AT Day 3 – Alone
Jarrard Gap to Sheep Rock Top
I Miss My Beard Camp to Sunny and I Like It Camp
AT miles: 15.3
Total miles: 49.8
Elevation change: 4692ft gain, 4580ft loss
Well, it finally feels like my thru-hike has begun. Not that the hike so far was nothing, just that it was sobering to watch the last of my friends walk away down the trail, leaving me alone to make my way north. Not since the PCT in 2015 have I face something this large with just me and my backpack. It worked out then, and I have to believe it will work out now. I get to see SpiceRack in two months. At this point, two months feels like a good approximation of forever.
Rooster and I lucked out with our campsite. Sure, it may have been below 20F when I started moving, but at least we were out of the wind. It screamed through the canopy, leaving our side of the mountain alone. My fingers darn near froze off as I shook the ice from my tent and packed up. The sun and the moon both shone their warming light our way through a crystal clear sky.
The 8:30am start didn’t set any records, but we were fed and pooped by the time we made it back to the trail. Back to the wind as well. Once again I wished that I still had my beard to keep my poor little chin cozy. Plenty of uphill and all of my layers kept the rest of me comfortable as Rooster and I navigated the switchbacks up Blood Mountain. AT thru-hikers showed up in force this morning, and we shared in the first big climb of the trail.
The view from the flat summit boulder was worth every calorie burned to reach it. Coming to the AT with low expectations in the view department, I was pleasantly surprised by the sweeping vista. Someone more knowledgeable than I may have recognized the route so far over the rolling gray knobs, but I just enjoyed seeing to the mysterious horizon.
Rooster had a date waiting down at Neels Gap, so we booked it down the steep north slope of Blood. Some icy patches made us think a little bit, while also convincing me that maybe carrying my microspikes wasn’t such a bad idea after all. My left knee twinged and yelled a few times during the descent, and I told myself to manage it with care and stretching rather than with worry.
We met Jenny at the Mountain Crossing overlook. She was suitably frozen despite the bright sunshine, after waiting for us for well over one hour. Curious to guage whether she was good enough for my friend, I was happy to find that she was easy going, funny, and tolerant of sweaty hiker hugs. No worries here.
I breezed through the iconic stone building of the Mountain Crossing outfitter at Neels, quickly perusing the excellent gear selection and gathering about a day’s worth of Clif Bars and peanut butter to supplement my dwindling food stores. Without more than one last quick walk down memory lane, revisiting the rainy visit two years prior with SpiceRack, I hefted my pack and fell into line behind the other two, Jenny, up from Atlanta to collect Rooster, leading the way.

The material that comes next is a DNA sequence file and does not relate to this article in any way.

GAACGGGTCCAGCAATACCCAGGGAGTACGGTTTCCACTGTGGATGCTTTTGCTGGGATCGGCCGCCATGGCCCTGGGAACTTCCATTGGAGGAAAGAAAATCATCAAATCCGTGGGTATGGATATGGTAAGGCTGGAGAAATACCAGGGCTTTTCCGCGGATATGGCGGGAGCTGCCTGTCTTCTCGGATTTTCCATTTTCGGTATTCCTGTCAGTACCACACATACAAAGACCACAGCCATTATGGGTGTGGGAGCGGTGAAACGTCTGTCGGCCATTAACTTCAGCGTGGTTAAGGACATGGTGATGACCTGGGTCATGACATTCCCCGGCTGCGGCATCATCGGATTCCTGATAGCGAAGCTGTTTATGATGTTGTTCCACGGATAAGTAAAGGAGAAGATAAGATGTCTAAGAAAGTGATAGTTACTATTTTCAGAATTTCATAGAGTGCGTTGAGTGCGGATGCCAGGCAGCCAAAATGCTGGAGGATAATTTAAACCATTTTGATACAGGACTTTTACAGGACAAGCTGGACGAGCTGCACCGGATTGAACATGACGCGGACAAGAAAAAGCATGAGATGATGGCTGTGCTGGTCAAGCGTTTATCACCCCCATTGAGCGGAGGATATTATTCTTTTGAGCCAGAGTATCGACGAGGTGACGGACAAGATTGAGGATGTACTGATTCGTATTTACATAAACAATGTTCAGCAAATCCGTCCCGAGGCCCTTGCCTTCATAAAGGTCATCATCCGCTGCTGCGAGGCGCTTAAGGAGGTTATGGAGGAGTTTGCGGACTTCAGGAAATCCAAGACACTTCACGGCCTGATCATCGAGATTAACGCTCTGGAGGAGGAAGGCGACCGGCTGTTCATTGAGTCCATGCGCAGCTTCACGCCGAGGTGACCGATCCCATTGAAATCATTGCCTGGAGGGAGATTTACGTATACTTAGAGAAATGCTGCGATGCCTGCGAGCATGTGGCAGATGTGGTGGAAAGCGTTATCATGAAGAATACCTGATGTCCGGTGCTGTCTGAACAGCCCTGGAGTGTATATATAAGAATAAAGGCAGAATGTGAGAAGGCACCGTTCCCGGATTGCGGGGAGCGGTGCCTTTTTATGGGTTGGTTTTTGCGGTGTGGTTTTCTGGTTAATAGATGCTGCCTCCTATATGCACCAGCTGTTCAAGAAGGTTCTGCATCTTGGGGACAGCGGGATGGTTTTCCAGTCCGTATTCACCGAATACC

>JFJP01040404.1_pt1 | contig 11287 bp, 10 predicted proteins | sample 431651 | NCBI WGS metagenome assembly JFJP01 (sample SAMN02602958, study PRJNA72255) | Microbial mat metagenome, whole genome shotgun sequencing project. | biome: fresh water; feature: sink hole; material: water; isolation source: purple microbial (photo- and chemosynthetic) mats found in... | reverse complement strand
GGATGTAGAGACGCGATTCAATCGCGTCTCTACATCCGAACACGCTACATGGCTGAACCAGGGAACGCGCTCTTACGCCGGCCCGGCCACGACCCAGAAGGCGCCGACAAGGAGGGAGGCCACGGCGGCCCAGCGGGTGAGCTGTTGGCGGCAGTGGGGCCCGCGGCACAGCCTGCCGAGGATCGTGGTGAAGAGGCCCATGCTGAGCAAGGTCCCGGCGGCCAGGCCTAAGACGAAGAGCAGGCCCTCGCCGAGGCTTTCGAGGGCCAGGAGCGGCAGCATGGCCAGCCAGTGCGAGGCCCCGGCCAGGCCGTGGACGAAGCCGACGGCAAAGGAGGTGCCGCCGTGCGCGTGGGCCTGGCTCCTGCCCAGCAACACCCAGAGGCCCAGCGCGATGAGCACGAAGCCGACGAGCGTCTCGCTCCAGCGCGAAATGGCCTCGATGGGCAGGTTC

We hiked a few miles before stopping to bask and eat lunch on a sunny rock. Jokes and ideas for dubious business ventures made their rounds. I thoroughly enjoyed the company, practically soaked in it knowing that when we started walking again, I would be the only one headed north. After a classic Rooster long-arm selfie, we split, and the weight of the trail finally settled on my shoulders, the time between now and Spice’s arrival in the east weighing heavy on my heart.
I wasn’t alone with my thoughts for long, joining Ironwill on the rollercoaster through the forest. Tall, but with a thin frame and billowing clothes that made him look even thinner, he told me, in the most pleasant southern accent, about his thru-hikes of the AT and CDT. With the patchy stubble of youth, I wasn’t surprised to hear that he was only 20, but finishing the AT after breaking his femur was notable for sure, hence the name. Well earned, I think.
He cruised away, leaving me with the freedom of answering to no one but myself. The trail was beautiful and easy. Dark ridges rose and fell like a serpent’s back, visible through the bare tree trunks. Brown leaves littered the trail, swishing and crunching with each step.
With the sun getting low, and a nice campsite on the forested ridge, I decided to camp a little bit early, around 6pm. Stretching and couscous carried me until bedtime, which comes immediately after dinner no matter what time it actually is. Bright stars shone, distorted, through my tent. The wind rustled gently. By myself, I won’t lie and say that I wasn’t lonely, but I did feel that everything would be alright.
This post was originally published on my blog hikefordays.com. Check it out for trip reports from my other hikes including the CDT and Sierra High Route.
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